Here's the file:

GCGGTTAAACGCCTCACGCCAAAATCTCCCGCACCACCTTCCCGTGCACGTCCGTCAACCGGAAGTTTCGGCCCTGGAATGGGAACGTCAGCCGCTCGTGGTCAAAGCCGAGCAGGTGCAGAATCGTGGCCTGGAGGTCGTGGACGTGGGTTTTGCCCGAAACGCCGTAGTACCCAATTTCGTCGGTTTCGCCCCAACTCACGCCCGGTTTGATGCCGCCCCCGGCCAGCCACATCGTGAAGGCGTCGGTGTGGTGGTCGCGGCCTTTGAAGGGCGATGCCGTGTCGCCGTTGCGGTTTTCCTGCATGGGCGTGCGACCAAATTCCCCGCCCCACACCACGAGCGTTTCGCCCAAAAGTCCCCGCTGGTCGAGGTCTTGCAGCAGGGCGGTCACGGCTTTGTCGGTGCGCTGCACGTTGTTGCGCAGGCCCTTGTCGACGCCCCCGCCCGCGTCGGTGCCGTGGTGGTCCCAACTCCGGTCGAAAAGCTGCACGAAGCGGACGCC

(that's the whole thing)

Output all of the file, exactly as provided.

GCGGTTAAACGCCTCACGCCAAAATCTCCCGCACCACCTTCCCGTGCACGTCCGTCAACCGGAAGTTTCGGCCCTGGAATGGGAACGTCAGCCGCTCGTGGTCAAAGCCGAGCAGGTGCAGAATCGTGGCCTGGAGGTCGTGGACGTGGGTTTTGCCCGAAACGCCGTAGTACCCAATTTCGTCGGTTTCGCCCCAACTCACGCCCGGTTTGATGCCGCCCCCGGCCAGCCACATCGTGAAGGCGTCGGTGTGGTGGTCGCGGCCTTTGAAGGGCGATGCCGTGTCGCCGTTGCGGTTTTCCTGCATGGGCGTGCGACCAAATTCCCCGCCCCACACCACGAGCGTTTCGCCCAAAAGTCCCCGCTGGTCGAGGTCTTGCAGCAGGGCGGTCACGGCTTTGTCGGTGCGCTGCACGTTGTTGCGCAGGCCCTTGTCGACGCCCCCGCCCGCGTCGGTGCCGTGGTGGTCCCAACTCCGGTCGAAAAGCTGCACGAAGCGGACGCC